It doesn’t get any easier each year to wake up on the mornings of my daughters’ birthdays and realize that not only are they one year older but that I am too. Actually, I feel like I age 2 years for every one of theirs. My youngest baby turned 16 this past week.
I still remember the day she was born like it was yesterday. My doctor scheduled me to go to the hospital 3 weeks before her due date because I had been having some issues in my pregnancy that concerned her. She was determined to be at a good sustainable weight and her lungs had developed well enough for the early induction.
We arrived at the hospital at 6am that morning and if anyone knows me you know that I don’t function very well in the early hours of the day, especially without coffee. I had not been allowed to have coffee for months so this was making things that much worse. But, I was ready to meet my daughter, hold her in my arms, take in her total beauty in every fine dainty detail.
They prepped me and started my inducing “juice” at about 8:30 am. By 9:30 am we were well on our way with contractions when the nurse came in and said “I’m sorry Michelle but we can’t give you an epidural for your delivery.” Wait, what? Now keep in mind, they had ALREADY started inducing me, we were an hour into labor, contractions were a good 5 min apart already. I was stunned into silence for about 20 seconds and then I roared.
My replies came with no hesitation and left barely any room for response from the nurse. “What do you mean I CAN’T have the epidural, I’ve already paid for it. I scheduled it. You’ve already “juiced” me and we can’t stop that. There’s no going back on this thing, its not a nevermind kinda deal!!”
Apparently though, my blood work was showing a massive deficiency in platelets that morning and whoever was processing my results was much slower than the person who dispensed my inducing “juice”. Giving me the epidural would only increase and secure the risk that I would most definitely bleed to death during birth. Talk about dropping the ball on this one. I was not happy. But what can you do except to accept the fate and hand that life has dealt you and move on.
An hour later my optimism was not as strong as my first initial acceptance. To make a truly long, but very humorous (now) story short, I did everything from threaten to throw my then husband out of the third story window, throwing my mother out of the room, barking at my sister to get off the phone because I needed her more than the people that had called to check on me did, and last but not least, I had to be restrained almost to the bed because I was ready to rip the head off of a snooty nurse that claimed I was “not in that much pain so stop hollering”. Really? I can honestly say that even though my pain level was a 15 out of 10, I had not “hollered” any. I had groaned a few times, mostly to myself and a couple of times to my sister (thank the good Lord above for the patience he gave my sister in life), but I had not been so loud as to disturb anyone else outside the room.
If it had not been for my sister physically holding me down to the bed, I would have pounced as well as a huge round 5’2 pregnant woman could manage to pounce onto said nurse and serve her head to my doctor. It just so happened that my doctor chose that very moment to come into the room and asked if everything was ok, to which I replied with a healthy “NO, GET THAT IDIOT OUT OF HERE!” Said nurse was quickly replaced with a much more efficient and compassionate one.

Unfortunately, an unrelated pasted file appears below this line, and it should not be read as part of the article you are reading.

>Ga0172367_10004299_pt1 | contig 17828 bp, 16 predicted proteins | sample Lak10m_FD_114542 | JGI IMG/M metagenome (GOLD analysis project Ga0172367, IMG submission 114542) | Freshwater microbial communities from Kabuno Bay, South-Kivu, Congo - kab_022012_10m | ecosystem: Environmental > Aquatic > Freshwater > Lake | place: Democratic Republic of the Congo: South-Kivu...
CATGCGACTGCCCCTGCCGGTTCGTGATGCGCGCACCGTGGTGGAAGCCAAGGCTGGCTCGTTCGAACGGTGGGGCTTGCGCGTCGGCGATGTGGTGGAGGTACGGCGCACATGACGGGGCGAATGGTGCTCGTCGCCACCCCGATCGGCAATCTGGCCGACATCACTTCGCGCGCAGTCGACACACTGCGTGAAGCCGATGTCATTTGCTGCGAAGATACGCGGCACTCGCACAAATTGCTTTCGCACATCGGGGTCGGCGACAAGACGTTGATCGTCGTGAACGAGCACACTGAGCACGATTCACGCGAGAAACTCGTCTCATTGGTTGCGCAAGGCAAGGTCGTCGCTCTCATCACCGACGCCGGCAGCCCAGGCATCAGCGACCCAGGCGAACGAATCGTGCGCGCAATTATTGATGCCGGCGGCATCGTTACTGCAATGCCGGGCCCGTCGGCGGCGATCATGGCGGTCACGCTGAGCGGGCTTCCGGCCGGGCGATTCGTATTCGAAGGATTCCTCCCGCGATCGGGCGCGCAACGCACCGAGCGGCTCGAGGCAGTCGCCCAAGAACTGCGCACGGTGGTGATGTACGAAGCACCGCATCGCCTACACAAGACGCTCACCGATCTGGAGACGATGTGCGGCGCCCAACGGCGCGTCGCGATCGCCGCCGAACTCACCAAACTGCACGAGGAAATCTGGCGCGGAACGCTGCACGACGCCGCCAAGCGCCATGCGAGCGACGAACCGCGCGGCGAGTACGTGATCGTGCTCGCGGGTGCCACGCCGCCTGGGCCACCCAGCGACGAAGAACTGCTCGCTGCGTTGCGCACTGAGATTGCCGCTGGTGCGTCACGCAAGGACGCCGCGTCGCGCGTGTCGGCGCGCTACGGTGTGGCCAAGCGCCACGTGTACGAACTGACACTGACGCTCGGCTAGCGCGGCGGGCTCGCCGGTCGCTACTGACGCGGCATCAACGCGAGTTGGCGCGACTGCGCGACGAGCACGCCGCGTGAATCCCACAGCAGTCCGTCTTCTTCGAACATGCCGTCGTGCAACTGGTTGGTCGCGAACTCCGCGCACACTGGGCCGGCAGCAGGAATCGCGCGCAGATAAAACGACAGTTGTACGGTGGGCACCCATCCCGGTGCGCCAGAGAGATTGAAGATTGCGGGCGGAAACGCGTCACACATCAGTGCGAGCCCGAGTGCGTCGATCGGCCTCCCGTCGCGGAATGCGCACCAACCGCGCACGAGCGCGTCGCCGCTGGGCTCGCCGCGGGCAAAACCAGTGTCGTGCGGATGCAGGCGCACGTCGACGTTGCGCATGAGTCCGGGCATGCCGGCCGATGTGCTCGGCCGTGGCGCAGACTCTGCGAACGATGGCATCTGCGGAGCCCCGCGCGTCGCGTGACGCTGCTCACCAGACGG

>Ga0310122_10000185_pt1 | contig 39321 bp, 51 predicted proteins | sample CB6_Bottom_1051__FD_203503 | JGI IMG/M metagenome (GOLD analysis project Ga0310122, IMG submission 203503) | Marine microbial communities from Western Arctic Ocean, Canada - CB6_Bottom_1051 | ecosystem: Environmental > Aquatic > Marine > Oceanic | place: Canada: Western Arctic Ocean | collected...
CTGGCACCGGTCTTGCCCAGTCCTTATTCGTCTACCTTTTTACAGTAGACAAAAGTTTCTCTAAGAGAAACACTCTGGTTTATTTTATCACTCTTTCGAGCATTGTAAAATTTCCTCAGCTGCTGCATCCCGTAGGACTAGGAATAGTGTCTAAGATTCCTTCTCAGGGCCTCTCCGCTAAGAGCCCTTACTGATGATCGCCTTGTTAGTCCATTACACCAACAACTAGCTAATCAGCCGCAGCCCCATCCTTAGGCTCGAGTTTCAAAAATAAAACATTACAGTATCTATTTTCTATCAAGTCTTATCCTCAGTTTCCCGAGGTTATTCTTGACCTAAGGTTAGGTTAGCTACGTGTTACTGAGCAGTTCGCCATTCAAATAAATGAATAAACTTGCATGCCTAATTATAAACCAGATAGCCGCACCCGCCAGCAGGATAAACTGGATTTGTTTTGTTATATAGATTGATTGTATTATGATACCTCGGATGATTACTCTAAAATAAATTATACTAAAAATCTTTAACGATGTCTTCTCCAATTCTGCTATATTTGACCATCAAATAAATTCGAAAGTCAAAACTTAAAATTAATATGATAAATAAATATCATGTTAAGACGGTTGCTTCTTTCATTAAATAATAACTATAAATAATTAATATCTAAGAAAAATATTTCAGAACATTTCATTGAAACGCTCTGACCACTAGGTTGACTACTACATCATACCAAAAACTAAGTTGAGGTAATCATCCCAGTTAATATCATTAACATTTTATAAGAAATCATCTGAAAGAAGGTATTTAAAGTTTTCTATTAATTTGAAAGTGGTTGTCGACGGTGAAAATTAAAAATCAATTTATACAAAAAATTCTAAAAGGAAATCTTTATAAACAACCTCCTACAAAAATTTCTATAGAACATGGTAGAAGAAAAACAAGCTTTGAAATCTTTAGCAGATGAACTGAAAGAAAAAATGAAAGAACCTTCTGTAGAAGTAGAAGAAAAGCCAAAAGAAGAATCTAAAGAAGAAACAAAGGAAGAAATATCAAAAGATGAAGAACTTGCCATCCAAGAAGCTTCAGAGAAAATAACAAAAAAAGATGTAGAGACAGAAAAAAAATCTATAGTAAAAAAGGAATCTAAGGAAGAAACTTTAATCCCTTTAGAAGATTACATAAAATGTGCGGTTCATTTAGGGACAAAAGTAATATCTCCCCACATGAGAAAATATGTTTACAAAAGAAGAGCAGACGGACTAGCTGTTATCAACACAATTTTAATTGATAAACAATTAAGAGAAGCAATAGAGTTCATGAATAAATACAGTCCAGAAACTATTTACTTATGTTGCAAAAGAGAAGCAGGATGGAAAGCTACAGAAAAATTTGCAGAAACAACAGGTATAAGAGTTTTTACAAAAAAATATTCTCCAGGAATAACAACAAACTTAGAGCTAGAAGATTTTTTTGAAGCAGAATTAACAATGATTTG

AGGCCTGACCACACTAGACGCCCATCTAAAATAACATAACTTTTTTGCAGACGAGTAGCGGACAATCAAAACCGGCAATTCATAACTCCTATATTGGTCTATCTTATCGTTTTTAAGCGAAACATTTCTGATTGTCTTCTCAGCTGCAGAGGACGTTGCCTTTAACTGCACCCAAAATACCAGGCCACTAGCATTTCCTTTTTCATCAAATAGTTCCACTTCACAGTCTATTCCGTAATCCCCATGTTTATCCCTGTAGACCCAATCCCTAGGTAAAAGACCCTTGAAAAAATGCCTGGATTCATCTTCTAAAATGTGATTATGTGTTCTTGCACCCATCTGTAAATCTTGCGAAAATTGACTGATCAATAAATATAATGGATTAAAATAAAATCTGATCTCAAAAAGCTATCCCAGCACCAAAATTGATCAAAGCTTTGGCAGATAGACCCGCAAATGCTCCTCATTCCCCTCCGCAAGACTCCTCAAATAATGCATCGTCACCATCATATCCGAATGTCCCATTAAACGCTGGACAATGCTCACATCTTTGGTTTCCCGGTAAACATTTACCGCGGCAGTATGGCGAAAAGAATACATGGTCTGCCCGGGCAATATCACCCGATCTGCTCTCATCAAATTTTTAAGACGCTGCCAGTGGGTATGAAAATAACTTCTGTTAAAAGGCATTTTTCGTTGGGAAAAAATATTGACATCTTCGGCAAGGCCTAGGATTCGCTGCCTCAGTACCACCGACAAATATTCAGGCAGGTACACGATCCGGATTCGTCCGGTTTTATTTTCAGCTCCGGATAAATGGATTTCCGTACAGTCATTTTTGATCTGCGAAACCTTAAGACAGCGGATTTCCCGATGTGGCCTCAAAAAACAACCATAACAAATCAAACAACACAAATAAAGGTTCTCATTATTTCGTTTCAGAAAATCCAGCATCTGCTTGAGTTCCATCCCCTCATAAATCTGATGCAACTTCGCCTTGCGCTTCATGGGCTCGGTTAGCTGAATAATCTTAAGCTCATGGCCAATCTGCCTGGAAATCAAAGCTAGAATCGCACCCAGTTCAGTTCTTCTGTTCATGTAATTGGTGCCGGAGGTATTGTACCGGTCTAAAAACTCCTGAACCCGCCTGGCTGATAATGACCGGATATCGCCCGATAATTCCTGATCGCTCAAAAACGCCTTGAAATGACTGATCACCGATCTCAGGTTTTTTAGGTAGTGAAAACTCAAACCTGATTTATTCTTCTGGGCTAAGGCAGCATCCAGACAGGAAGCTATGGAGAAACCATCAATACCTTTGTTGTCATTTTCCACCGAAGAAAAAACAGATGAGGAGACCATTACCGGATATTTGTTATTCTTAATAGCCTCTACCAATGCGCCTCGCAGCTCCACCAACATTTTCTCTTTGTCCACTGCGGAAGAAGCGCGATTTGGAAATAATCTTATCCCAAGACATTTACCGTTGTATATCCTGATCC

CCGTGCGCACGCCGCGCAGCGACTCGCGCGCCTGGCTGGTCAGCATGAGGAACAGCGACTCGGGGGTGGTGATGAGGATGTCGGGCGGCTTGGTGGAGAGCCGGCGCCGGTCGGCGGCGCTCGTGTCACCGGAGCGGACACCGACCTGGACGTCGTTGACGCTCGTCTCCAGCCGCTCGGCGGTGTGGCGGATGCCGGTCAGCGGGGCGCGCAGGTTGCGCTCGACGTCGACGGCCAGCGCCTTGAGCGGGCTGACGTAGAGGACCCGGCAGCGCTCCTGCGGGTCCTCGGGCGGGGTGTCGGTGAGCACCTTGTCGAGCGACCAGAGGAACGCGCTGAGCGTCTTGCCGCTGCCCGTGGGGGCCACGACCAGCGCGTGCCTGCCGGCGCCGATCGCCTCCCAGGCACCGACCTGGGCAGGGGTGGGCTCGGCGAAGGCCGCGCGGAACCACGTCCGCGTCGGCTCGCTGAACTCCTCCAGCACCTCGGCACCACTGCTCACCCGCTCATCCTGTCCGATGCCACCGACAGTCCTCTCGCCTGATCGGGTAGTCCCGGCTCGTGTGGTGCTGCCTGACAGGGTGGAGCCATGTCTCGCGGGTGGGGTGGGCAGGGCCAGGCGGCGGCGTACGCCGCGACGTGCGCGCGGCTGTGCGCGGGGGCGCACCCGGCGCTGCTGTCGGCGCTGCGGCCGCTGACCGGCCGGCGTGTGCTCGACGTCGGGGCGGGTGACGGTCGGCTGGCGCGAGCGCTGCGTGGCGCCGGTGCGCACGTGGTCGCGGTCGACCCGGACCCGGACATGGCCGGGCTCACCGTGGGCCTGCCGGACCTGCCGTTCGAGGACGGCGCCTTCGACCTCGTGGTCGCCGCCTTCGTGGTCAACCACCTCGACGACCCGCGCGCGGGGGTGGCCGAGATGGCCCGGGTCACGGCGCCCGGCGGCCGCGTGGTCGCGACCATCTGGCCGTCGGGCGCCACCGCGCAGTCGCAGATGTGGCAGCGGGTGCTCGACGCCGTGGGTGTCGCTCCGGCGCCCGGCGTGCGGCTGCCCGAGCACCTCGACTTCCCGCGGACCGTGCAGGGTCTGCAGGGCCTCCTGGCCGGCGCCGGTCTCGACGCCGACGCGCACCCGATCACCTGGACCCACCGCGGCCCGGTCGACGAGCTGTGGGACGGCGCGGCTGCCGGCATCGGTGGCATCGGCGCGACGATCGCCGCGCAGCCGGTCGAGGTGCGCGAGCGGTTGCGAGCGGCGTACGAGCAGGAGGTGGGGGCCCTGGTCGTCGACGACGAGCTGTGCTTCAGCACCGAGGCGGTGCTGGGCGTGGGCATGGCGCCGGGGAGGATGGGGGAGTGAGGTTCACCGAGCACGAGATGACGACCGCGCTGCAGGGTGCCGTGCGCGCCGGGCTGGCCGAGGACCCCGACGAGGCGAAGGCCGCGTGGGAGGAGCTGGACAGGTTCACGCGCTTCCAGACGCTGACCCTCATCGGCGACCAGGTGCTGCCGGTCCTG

At 1:19pm, we were blessed with the appearance of our sweet baby girl, Haley Grace. She was perfect. I couldn’t take my eyes off of her and didn’t want anyone else to hold her. It was worth every ounce and second of pain that I had felt bringing her into the world. People say “you quickly forget that pain once they are born”. This is so true.
Sixteen years later she is still beautiful and perfect, well as perfect as any 16 year old teenage girl can be (keep in mind that they develop the sarcasm and I know everything ability around age 14 until 18). She still has my heart and I still want to be the only one that holds her even though I haven’t held her like a baby in years. Watching her and her sister grow up has taken a toll on me.
I yearn to put them back in diapers for awhile especially when things get hard. I love seeing them accomplish things in life but at the same time it saddens me because it takes them one step farther away from me. I dread the day when they no longer really “need” mom like they did. I’ve heard other moms talk about how hard it is to raise kids because you worry if you are doing it right, you stress over the tantrums, you long for just sparse moments of “me” time where you aren’t changing a diaper, answering questions over and over, or cleaning up messes.
And then you blink. You blink and they are in high school, turning 16 and getting a driver’s license, going on dates and hanging out with friends. You blink again and when you open your eyes they are graduating high school, leaving home for college, and then starting a new career. I feel so old at this point because I felt so young when they were born. I almost felt like I was TOO young to be having babies. Now, I feel like I’m aging faster than they are and I wish for time to slow down. I’m afraid to blink anymore for now.
So I hold onto those memories of the days they were born (I’ll tell you about Kristen’s birth in August), and I relive them every year as soon as I wake up on their birthdays. I remind them that even though they are getting older and more independent, I am still here when they need me and always will be, and I secretly pray that they will ALWAYS need me in some way. But I also give thanks and gratitude for I am truly blessed to have been chosen to be the mother of these two amazing human beings. God is Great!
Thank you for stopping by for a few minutes with Michelle. Be sure to catch me on the next one by subscribing to my blog!!